Hillary Clinton, in a column, once confirmed seeking guidance from Roosevelt. Her advice, per Clinton: “Grow skin as thick as a rhinoceros.”

Has Williamson stayed in touch with the Clintons? “Not really,” she says. “But I’m very grateful for that moment in time. They were very gracious to me.”

The morning after her rousing appearance at the small, funky church, Williamson sits for a breakfast interview at one of the poshest hotels in town, the Beverly Wilshire, just off Rodeo Drive. But even discoursing over $19 crepes crowned with caramelized apples, there is no sense of hauteur.

“It’s a high class joint we got here,” she quips when a waiter delivers her guest a coffee cup smudged with lipstick.

The product of a middle-class Jewish family in Houston, Williamson, by her own account, would become a typical ’60s drifter. She lived in a commune, dabbled in drugs, worked as a cabaret singer and became a New Age bookstore owner. Eventually she discovered “A Course in Miracles,” a tome by an atheist psychology professor who believed she was channeling Jesus.

Williamson, after undergoing what she called “spiritual surrender,” began teaching the book’s tenets in the 1980s. Drawing on the course, she published “A Return to Love,” in 1992, and it sold more than a million copies, helped along by Oprah’s endorsement. Along the way, Williamson had a daughter, now 23, but she has never publicly identified the girl’s father, and her family life remains private.

She is more forthcoming on how miracles can happen.

“All that a miracle is is a shift in perception from fear to love,” she explains. “It’s simply the notion that when your world view changes, your behavior changes.”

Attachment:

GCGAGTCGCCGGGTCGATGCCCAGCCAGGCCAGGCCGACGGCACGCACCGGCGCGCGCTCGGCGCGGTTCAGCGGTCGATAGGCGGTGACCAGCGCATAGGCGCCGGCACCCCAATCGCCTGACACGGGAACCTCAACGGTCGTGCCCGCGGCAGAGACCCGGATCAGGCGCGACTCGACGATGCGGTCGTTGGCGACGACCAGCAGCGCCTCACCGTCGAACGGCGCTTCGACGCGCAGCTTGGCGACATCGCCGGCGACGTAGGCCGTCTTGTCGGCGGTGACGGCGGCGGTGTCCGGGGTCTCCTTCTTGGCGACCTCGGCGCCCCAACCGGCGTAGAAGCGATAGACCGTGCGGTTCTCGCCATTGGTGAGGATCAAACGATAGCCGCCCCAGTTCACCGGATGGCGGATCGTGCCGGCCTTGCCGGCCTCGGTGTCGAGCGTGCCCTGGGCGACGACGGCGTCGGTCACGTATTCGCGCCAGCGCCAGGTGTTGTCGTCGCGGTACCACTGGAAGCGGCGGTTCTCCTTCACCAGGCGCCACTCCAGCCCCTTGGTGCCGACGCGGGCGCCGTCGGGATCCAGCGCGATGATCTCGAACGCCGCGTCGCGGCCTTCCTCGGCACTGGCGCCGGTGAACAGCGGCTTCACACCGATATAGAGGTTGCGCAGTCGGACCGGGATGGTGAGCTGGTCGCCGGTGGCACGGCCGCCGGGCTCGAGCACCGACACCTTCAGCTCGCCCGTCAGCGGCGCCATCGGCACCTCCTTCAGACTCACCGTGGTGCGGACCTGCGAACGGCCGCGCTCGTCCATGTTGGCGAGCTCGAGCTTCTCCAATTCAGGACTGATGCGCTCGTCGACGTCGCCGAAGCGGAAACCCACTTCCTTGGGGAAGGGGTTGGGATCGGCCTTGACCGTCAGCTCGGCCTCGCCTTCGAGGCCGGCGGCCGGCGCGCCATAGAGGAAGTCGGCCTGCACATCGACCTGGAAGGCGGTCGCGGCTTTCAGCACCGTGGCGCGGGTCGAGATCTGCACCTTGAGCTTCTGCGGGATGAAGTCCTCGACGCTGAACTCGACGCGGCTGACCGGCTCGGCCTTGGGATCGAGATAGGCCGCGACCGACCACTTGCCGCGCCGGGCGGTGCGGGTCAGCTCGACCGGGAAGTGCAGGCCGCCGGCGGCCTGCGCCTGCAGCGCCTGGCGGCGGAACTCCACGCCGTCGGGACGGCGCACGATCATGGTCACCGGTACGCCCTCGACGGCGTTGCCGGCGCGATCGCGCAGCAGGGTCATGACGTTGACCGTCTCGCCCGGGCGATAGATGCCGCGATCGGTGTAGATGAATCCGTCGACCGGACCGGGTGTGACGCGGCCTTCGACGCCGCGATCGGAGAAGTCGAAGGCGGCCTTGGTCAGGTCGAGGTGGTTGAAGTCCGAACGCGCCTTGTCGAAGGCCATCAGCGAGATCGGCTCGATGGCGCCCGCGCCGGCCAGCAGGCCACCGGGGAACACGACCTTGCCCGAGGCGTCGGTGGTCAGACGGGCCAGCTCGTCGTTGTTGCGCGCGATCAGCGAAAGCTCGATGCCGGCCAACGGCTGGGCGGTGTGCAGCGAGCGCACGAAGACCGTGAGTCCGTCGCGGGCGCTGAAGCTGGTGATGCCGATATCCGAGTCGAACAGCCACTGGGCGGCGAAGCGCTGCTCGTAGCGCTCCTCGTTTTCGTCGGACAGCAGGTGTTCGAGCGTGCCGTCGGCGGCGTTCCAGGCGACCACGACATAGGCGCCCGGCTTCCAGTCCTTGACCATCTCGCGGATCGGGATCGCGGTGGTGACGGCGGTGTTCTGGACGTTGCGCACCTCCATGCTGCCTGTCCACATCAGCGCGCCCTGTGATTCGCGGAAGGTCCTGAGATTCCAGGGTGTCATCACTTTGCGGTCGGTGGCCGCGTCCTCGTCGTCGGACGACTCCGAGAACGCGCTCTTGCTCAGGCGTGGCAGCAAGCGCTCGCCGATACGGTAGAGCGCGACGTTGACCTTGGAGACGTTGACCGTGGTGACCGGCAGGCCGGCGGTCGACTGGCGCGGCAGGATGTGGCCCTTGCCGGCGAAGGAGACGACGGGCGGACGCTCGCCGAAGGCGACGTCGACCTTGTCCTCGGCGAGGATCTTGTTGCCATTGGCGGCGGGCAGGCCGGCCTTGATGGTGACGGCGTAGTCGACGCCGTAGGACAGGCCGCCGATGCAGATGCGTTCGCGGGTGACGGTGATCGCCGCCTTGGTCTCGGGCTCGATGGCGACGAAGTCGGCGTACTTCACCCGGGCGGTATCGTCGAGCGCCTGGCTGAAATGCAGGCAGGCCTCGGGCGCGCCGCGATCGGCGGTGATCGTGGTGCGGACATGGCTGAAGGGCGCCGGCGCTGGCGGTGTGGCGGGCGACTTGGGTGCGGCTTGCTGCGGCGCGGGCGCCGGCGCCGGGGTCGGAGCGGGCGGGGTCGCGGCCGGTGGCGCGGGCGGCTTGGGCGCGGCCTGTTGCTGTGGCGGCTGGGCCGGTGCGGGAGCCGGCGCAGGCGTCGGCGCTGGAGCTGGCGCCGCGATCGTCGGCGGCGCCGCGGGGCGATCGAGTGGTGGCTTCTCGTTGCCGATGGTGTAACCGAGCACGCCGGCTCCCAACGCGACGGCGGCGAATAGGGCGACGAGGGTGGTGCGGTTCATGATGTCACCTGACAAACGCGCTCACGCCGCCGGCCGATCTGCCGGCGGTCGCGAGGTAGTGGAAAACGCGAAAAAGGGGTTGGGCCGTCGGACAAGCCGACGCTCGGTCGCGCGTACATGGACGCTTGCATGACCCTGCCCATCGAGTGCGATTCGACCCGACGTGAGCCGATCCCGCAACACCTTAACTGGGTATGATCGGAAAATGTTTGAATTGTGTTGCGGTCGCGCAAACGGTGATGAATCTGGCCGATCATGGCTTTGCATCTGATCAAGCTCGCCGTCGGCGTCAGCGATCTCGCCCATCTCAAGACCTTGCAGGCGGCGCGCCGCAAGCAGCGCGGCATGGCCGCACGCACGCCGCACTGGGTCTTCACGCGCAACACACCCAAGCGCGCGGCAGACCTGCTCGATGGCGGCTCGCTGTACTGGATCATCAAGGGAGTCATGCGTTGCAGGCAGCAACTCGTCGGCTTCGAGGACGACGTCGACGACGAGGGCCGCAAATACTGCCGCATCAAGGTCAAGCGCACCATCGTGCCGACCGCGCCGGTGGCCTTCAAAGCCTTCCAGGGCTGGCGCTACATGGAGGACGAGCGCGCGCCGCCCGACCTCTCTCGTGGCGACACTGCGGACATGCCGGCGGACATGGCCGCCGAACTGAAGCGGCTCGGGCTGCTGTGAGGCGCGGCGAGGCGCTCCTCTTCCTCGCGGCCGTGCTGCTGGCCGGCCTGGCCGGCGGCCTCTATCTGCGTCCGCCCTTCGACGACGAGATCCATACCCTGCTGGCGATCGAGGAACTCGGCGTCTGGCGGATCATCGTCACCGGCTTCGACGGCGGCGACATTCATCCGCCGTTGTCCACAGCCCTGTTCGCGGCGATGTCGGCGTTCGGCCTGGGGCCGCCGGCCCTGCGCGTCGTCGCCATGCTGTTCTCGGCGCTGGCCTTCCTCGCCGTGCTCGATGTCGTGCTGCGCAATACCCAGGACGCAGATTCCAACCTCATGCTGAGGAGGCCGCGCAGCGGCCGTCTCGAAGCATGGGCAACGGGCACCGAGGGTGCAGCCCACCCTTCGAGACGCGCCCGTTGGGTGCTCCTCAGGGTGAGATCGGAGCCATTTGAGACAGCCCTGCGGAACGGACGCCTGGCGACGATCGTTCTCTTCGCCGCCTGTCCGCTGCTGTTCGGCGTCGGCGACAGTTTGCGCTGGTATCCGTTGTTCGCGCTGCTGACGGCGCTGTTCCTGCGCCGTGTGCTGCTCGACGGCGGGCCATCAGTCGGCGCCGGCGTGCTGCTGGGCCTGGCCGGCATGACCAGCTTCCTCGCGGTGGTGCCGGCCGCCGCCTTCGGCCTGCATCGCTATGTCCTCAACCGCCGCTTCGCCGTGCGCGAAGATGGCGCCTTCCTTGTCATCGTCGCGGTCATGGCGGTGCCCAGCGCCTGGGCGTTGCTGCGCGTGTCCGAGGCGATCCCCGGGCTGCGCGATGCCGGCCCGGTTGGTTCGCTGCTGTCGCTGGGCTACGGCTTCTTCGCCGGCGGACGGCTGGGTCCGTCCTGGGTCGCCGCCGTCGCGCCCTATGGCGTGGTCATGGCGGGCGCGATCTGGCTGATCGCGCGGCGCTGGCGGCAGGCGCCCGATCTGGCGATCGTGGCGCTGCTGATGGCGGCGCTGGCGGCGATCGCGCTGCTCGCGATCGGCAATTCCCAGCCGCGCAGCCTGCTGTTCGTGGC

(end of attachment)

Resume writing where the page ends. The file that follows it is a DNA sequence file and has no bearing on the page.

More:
Ah. By rejecting fear and embracing love, people can heal, in her view. But can that work politically? Love could save Washington’s dark, grasping soul?

“Exactly. Exactly,” she insists. “And that’s why humanitarian values should replace economic values as the ordering principle of our civilization.”

Outside the cafe window, shoppers in shiny Land Rovers and Mercedes glide by with their treasures from Prada, Gucci, Dior.

“Martin Luther King said it was time to inject a new dimension of love into the veins of human civilization,” she points out. “I don’t think anyone is calling Martin Luther King a New Age woo-woo.”

Until recently a fervid Democrat, Williamson faults President Obama on one score in particular: his support for a provision of the National Defense Authorization Act that civilian libertarians call alarming because it allows the indefinite detention of U.S. citizens. On this she finds common ground with Sen. Ted Cruz (R-Tex.) and other tea party conservatives. Both see the president as flouting the Constitution.

But should Williamson get to Congress, she brings a history of forgiving her political trespassers. For example, there was the time she watched with growing fury as Republicans waged impeachment proceedings against Bill Clinton. She turned off the television, she recounted in her 2000 book “Healing the Soul of America,” and began to pray.

“I drifted into a gentle meditation where, much to my surprise, I found myself washing Bob Barr’s feet!” she wrote, referring to the conservative Georgia congressman. Other GOP leaders took form in her mind.

“I saw angels ministering to Trent Lott!” she continued. “I found myself praying for Tom DeLay’s peace and happiness.”

Taking final sips of tea, she becomes a bit curt and put off when reminded of those reveries from the late 1990s. “I forgot I had written that,” she says. “I don’t think I’d say it on the campaign. That was a book.”

Then the candidate-guru brightens, recovering her poise: “I also see an angelic invasion of the board room at Monsanto. I close my eyes and spend five minutes . . . .”

Then an instruction: “You put, ‘She said wryly with a laugh.’ You make sure you do that.”

Consider it done.